Gardening for the Million eBook

This eBook from the Gutenberg Project consists of approximately 262 pages of information about Gardening for the Million.

Evening Primrose.—­See “Oenothera.”

Everlasting Peas.—­See “Peas, Everlasting.”


Fabacea.—­See “Thermopsis.”

Fatsia Japonica.—­See “Aralia.”

Feather Grass.—­See “Stipa Pennata.”

Fennel.—­Sow the seed in April, cover lightly with fine mould, and when the plants are strong enough set them out 1 ft. apart.  Cut off the flower-stalks as soon as they appear, to prevent them running to seed.  The bed will last for years. (See also “Ferula.”)

Fenzlia.—­Elegant half-hardy annuals.  Sow the seed on a peat soil.  If this be done in autumn, they will flower in April or May; if sown in spring, they will bloom in autumn.  Height, 6 in.

Ferns.—­Most Ferns delight in a loose soil, an abundance of moisture, and a warm, humid atmosphere.  The stove and greenhouse kinds are best cultivated in a mixture of sandy loam and peat.  The hardy kinds grow best among rock-work or in a shady border:  a light, sandy soil suits them.  They may be increased by dividing the roots.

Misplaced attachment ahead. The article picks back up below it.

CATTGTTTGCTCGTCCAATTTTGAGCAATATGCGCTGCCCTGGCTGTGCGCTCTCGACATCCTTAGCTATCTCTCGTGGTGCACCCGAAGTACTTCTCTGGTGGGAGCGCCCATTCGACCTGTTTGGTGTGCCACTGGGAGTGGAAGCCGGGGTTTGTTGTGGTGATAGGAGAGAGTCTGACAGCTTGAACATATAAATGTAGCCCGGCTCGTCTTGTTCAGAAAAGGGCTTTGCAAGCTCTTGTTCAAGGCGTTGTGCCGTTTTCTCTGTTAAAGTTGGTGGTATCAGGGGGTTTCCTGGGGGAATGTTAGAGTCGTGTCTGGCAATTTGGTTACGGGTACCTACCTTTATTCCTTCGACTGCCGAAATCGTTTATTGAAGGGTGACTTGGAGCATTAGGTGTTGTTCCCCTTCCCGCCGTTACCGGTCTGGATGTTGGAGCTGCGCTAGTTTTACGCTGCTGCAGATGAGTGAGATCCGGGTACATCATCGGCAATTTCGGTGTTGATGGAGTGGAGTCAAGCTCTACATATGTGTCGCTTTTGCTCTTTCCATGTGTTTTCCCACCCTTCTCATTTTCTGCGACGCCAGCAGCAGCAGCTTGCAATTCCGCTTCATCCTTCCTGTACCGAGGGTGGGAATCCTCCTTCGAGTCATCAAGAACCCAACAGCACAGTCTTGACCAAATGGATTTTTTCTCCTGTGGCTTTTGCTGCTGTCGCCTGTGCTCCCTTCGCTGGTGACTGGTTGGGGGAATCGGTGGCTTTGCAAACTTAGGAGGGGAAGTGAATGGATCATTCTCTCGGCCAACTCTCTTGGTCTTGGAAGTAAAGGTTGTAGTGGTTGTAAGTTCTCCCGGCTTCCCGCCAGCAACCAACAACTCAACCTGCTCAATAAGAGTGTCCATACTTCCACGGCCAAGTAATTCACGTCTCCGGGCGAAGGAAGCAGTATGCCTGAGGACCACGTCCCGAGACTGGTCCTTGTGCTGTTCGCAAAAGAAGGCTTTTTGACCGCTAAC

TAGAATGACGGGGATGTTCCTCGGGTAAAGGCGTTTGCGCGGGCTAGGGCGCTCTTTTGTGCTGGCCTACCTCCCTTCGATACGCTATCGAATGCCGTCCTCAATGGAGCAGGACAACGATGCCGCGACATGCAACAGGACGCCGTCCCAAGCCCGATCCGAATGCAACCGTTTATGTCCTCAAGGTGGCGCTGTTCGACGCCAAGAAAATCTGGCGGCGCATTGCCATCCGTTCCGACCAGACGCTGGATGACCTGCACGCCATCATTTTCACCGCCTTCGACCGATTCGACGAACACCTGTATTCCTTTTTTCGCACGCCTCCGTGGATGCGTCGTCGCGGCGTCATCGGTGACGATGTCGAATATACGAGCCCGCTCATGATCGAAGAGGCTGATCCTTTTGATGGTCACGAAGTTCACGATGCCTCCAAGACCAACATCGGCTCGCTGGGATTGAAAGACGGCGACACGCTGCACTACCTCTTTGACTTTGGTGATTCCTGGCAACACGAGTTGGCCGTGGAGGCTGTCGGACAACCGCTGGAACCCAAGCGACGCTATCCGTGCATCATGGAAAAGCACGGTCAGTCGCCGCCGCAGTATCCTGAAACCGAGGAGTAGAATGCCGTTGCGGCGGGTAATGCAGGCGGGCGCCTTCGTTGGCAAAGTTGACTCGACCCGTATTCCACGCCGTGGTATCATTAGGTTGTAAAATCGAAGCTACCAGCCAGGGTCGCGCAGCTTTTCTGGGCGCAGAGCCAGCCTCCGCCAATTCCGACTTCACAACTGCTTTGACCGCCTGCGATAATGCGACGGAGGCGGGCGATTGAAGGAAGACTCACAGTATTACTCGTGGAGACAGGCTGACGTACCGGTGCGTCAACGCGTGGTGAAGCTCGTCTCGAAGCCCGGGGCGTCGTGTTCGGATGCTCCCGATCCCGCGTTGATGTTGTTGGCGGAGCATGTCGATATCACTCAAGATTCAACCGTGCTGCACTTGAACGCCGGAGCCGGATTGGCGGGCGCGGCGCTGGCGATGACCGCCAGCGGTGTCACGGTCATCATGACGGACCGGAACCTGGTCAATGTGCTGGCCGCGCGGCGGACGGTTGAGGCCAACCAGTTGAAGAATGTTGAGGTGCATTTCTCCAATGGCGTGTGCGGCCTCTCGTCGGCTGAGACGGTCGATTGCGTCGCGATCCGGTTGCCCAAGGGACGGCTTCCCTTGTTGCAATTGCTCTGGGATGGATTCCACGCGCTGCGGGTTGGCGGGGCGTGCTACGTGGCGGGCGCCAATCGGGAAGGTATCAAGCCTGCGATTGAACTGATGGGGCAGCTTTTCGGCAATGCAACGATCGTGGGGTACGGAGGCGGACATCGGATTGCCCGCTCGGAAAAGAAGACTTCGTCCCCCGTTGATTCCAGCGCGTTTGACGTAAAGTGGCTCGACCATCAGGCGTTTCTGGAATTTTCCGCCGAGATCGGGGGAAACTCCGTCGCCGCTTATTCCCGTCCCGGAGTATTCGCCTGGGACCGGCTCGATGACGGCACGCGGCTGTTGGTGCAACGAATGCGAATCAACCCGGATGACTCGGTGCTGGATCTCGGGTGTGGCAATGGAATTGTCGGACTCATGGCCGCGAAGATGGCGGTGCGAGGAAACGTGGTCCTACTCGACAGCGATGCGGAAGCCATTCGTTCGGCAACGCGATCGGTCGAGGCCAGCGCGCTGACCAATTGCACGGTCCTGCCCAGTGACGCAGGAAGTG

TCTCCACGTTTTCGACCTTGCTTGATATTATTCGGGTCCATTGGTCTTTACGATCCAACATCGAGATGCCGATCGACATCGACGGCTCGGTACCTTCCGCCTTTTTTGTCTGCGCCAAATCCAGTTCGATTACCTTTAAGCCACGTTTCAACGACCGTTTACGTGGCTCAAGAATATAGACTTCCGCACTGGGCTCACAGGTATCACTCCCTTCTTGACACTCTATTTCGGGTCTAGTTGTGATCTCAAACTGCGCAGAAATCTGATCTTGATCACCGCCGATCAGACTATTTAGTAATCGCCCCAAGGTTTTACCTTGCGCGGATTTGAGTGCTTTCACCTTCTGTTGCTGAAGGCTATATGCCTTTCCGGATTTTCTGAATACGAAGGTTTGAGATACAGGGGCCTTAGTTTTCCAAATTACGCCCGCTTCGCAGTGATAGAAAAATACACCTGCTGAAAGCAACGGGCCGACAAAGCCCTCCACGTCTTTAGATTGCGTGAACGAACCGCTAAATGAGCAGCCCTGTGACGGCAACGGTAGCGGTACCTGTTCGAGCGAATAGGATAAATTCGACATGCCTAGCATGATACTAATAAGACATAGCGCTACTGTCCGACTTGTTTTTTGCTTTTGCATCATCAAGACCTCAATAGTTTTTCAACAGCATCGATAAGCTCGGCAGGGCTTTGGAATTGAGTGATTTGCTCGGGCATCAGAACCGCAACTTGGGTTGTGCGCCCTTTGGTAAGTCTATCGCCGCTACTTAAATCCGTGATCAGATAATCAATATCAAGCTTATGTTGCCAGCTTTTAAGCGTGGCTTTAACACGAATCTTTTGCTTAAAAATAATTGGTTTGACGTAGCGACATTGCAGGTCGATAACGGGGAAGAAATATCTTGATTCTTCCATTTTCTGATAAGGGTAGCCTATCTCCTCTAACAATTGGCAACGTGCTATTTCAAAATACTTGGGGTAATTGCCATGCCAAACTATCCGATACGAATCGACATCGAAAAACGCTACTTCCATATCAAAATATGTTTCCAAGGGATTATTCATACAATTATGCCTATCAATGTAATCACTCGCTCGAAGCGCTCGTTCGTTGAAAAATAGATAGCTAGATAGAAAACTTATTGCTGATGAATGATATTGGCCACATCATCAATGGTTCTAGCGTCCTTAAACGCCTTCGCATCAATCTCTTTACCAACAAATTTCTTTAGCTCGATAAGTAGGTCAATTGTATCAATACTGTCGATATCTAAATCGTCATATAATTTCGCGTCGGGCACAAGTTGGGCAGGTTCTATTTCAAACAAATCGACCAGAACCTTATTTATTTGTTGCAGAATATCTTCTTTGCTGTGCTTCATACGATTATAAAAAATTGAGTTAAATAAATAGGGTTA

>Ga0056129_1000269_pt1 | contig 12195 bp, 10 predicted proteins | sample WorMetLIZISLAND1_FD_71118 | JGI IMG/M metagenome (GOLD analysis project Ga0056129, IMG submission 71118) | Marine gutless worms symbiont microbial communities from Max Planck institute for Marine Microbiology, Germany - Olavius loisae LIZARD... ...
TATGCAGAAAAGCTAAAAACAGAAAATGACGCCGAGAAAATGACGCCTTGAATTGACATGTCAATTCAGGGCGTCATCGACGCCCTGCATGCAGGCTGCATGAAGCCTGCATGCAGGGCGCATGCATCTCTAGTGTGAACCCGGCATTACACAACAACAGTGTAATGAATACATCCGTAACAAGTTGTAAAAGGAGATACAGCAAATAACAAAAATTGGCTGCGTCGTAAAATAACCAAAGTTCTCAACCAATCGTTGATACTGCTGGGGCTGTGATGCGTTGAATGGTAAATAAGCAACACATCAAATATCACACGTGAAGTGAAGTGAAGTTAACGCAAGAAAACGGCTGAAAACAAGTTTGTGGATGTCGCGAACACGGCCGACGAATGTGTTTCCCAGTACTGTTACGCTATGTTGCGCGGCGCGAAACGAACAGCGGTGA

Ferns from Seed.—­Collect the spore-fronds towards the end of summer, just as the spore-cases begin to open.  Place them on a sheet of paper in a box for a few days, keeping it in a dry place.  Most of the spores will fall out, the others may be rubbed out with the hand.  These spores will keep good a long time, but are best sown within a year.  Fill the pots with good heavy loam, water freely, and apply a coating of charcoal, coarse sand, and sphragnum moss, rubbed through a fine sieve.  Damp the surface, sow the spores thinly, and cover with glass.  Keep the soil moist by standing the pots for a time each day up to their rim in water.  No surface water should be given.  Stand the pots in a warm, light place in the greenhouse, but keep them shaded from the sun.  When the surface is covered with growth, prick out into pans or boxes, using a rich, light soil.  When they are large enough pot them off singly in thumb-pots, re-potting as soon as these are filled with roots.

Ferraria.—­See “Tigridia.”

Ferula (Giant Fennel).—­Strong-growing, hardy, herbaceous plants.  F. Gigantea has bright, glistening foliage, changing to a brilliant orange, and attains a height of 8 ft or 10 ft.  F. Tingitana is very stately and graceful, growing 4 ft. high.  They are easily raised from seed, will grow in any garden soil, and flower in August and September.

Festuca.—­An annual ornamental grass, which is grown best on a loamy soil.  Sow the seed in March, and keep moist till it germinates.  Height, 1 ft.

Feverfew.—­This hardy perennial will grow in any soil and ripen its seed freely.  Young plants, obtained by sowing the seed early in spring, are very useful for edgings; when planted alternately with, or in proximity to, Lobelia a pretty effect is produced.

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Gardening for the Million from Project Gutenberg. Public domain.
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